Last month the EU proposed a tough set of waste recycling targets that have been met with much resistance by the packaging industry.
The new proposals revolve around the aim for 80% of packaging waste materials to be recycled by 2030. This is split into three increasing targets over the coming years, with 60% to be reached by 2020 and 70% by 2025.
As part of the waste prevention programme further levels have been set for individual packaging materials. 90% of paper, ferrous metal, aluminium and glass packaging must be recycled or prepared for reuse by 2030.
Recyclable waste will also be banned from all landfill sites by 2025.
Europe is working to make a transition from a linear to a circular economy, with governments looking for a way to make reusing and recycling the norm. But with standards set higher than ever before and major investment costs required to meet them, what effect will this have on the UK packaging industry?
These targets have been heavily criticised. Dick Searle, chief executive of the Packaging Federation, points out the negative financial impact of the proposal. “These targets mean that every piece of packaging made will need to be collected, which will cost huge sums of money and isn’t even doable.”
Rebecca Cocking, head of container affairs at British Glass, explains that these costs could come in the form of the amount of extra jobs that will have to be created in order to reach the figures.
“Who is going to collect this waste? How will it be collected? It’s a question of cost about how this can be practically achieved.”
Commentators in the packaging industry say that these targets could never be met, with Searle branding them “utterly impossible”. Jane Bickerstaffe, director at Incpen, described the targets as ridiculously high. “They are unachievable,” she says. “There is no way you could ever do this.”
Bickerstaffe states that the targets will definitely increase from their current levels, but after lobbying from the industry they will be set to a much more sensible level. “The last review of recycling was in 2007, where a sensible recycling level was agreed for 2008. The new proposal could come to this same conclusion, where the government set targets at a realistic level so that everyone can catch up.”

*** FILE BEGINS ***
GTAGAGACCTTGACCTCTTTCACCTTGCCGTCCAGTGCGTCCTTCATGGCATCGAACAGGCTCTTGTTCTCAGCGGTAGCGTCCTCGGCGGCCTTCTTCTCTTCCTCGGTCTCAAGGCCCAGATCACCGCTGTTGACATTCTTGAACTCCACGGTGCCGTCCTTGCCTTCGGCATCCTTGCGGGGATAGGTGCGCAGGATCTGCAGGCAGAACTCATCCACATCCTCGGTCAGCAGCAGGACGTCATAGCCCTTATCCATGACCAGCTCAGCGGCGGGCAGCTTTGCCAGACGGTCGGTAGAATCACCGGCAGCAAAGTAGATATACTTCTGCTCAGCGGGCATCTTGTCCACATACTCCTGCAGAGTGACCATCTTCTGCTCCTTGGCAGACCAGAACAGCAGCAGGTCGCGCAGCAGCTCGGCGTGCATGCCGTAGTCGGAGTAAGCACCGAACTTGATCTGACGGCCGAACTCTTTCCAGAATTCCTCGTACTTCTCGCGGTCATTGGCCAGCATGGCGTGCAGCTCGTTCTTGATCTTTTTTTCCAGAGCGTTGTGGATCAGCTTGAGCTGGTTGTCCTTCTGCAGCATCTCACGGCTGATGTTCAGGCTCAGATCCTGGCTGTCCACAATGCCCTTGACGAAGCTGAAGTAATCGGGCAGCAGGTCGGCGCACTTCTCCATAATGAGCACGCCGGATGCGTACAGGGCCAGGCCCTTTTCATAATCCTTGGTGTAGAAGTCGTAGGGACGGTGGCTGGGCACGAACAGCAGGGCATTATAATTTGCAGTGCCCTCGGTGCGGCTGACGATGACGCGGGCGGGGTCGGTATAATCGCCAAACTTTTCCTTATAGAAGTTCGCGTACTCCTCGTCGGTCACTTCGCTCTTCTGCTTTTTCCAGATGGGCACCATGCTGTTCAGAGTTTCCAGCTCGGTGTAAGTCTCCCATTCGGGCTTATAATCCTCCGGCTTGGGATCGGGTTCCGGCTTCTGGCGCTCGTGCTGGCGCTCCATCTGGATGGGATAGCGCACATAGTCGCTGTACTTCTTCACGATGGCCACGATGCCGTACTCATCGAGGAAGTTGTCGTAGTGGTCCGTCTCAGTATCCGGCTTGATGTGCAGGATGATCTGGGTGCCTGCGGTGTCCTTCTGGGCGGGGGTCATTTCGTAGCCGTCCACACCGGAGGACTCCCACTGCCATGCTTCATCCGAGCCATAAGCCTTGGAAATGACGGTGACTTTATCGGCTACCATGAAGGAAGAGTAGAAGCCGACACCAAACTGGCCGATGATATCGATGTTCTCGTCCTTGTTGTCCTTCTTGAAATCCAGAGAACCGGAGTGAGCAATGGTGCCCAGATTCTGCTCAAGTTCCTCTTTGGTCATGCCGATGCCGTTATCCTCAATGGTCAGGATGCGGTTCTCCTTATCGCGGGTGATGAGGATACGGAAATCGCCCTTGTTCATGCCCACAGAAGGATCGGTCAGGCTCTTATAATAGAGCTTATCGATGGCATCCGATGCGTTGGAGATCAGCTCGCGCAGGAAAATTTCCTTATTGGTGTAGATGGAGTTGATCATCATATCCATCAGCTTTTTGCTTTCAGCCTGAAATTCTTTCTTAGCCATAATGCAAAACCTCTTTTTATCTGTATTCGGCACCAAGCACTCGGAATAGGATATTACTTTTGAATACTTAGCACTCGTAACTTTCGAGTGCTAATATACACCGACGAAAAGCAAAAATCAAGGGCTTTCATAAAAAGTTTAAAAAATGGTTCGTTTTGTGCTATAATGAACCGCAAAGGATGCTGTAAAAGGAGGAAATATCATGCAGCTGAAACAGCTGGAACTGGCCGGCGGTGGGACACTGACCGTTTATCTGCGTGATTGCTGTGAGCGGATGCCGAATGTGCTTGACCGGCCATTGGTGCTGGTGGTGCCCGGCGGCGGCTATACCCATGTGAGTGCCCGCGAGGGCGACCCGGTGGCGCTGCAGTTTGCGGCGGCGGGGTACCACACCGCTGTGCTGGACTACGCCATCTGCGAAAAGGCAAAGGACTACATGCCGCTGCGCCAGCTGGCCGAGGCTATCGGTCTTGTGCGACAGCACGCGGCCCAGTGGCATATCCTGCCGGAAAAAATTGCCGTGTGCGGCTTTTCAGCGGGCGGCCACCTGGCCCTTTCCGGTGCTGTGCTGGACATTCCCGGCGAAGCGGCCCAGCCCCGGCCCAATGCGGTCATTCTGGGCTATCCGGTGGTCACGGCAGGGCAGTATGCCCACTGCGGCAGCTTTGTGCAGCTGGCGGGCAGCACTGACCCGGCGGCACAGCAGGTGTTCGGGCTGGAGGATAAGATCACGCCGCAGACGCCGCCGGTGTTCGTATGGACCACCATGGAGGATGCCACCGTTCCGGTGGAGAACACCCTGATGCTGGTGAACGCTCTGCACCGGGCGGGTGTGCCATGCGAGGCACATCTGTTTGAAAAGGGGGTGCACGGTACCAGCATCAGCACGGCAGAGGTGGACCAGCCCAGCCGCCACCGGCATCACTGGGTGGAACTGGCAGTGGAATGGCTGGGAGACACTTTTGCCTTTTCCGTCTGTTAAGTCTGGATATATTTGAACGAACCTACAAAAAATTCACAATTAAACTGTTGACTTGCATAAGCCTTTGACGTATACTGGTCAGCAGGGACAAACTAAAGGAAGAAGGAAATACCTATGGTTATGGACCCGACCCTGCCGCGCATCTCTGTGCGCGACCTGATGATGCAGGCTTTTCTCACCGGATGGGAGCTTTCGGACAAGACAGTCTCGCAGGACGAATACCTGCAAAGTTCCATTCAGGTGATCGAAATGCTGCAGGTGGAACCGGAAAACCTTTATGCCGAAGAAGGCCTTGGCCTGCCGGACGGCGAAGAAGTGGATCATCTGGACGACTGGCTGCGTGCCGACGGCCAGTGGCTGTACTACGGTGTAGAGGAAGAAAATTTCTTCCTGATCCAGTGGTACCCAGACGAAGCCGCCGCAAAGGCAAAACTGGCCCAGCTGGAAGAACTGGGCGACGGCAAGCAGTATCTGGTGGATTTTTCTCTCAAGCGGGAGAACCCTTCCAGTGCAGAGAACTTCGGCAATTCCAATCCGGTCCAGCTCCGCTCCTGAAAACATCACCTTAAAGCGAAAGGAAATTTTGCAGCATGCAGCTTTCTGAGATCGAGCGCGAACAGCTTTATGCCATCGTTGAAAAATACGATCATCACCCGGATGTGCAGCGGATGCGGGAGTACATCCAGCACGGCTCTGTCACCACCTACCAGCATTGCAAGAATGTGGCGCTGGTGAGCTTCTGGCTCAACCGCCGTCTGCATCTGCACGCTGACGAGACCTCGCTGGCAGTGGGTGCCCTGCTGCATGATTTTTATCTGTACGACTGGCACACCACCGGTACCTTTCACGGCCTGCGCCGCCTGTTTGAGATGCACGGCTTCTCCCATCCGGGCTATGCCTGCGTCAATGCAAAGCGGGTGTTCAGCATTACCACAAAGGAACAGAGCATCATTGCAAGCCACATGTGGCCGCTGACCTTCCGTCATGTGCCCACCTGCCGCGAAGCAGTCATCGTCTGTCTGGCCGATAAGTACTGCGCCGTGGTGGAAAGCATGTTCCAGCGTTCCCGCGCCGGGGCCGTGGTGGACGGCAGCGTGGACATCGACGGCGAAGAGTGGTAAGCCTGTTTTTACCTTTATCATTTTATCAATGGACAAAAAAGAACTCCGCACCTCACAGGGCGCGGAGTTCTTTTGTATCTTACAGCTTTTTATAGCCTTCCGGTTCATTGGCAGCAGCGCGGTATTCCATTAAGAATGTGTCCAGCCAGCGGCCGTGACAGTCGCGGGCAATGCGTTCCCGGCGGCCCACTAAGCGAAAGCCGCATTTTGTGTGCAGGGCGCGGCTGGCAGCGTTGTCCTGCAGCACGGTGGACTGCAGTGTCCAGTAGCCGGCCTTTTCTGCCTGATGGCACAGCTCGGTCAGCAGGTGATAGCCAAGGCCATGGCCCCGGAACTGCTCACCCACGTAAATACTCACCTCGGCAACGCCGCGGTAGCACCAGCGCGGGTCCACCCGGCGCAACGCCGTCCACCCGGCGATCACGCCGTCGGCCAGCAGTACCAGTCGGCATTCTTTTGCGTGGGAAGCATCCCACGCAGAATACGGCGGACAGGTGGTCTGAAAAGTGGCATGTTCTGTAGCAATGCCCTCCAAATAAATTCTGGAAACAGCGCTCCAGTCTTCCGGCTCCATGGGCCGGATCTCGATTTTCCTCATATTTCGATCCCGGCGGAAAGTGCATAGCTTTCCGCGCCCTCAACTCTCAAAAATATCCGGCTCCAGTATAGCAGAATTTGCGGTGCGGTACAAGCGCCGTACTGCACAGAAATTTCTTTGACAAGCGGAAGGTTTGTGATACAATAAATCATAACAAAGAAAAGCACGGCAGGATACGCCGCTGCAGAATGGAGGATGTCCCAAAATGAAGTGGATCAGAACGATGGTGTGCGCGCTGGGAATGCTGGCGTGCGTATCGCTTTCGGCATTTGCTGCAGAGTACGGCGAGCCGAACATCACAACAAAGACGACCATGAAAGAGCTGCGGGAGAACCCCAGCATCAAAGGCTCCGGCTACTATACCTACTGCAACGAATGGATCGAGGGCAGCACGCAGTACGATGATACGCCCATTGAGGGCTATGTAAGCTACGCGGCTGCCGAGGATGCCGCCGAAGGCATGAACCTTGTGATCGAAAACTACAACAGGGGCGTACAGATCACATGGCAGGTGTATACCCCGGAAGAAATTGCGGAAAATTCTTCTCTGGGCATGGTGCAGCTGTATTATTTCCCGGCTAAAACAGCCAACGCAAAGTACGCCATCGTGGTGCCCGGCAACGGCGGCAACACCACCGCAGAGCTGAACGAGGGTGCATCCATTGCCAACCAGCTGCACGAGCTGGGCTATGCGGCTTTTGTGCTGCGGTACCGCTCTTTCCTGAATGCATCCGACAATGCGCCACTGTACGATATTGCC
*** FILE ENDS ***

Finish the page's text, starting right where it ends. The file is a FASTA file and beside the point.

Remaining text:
The UK’s recycling levels are already higher than other countries in the EU. According to Searle, some countries are still in single figures for the percentage of packaging they recycle. “We need to spend more time levelling out the playing field in Europe before we start to give out further costs to those who are already meeting high targets.”
These opinions have been put forward to Defra and the government department has been receptive to the packaging industry’s issues, explains Andrew Barnetson, director of packaging affairs at the Confederation of Paper Industries. “We have had a very constructive conversation with Defra and BIS about how we don’t think meeting these targets with the new methods is very possible,” he says.
The “new methods” Barnetson refers to are part of the proposed new methodology for the recycling process. This involves switching to an output-based calculation for recycling packaging waste, which he says could become a problem in regards to these new figures.
“To meet even the 85% target for paper by 2025 will be impossible if we don’t count the waste. It is an inevitable by-product of recycling,” adds Barnetson.
Disregarding the proposed methodology, Barnetson doesn’t find the earlier figures for 2025 wholly unachievable. “We are at 81.3% now, so the proposed 85% we could probably do,” he says. “As for the eventual 90% to be recycled by 2030, this is far less achievable.”
Cocking, on the other hand, is more optimistic about the 2030 targets. “It’s not unachievable but it won’t happen overnight. If you throw enough money at something then you can do almost anything.”
New incentives favoured
Both Cocking and Barnetson are in favour of a new recycling incentive; Barnetson, in particular, says that the EU as a whole needs to make better use of its resources. But he also highlights one of the main dilemmas on behalf of the paper packaging industry.
“We are very conscious of the quality of materials we use and this is something we won’t compromise on,” says Barnetson. “You can almost go too far with recycling and it can become more costly and less beneficial to the environment. It’s about achieving this in an environmentally sensible way.”
Sarah Plant, public and industrial affairs manager for the British Plastics Federation reinforces this idea. “Switching to an output based calculation for recycling plants while simultaneously increasing targets will drive the focus even further away from quality to quantity, the likely result being an increase in exports of waste, an unwelcome prospect for proponents of a circular economy,” she says.
While some have a more positive outlook on these targets, the general consensus is that the figures are too high. Fortunately, these targets are still in the proposal stage. With Defra lobbying these decisions on behalf of the packaging industry, there is still plenty of time for things to change as it could be 2016 before the levels can be agreed upon and finalised. Expect more debate and discussion over the coming months and years.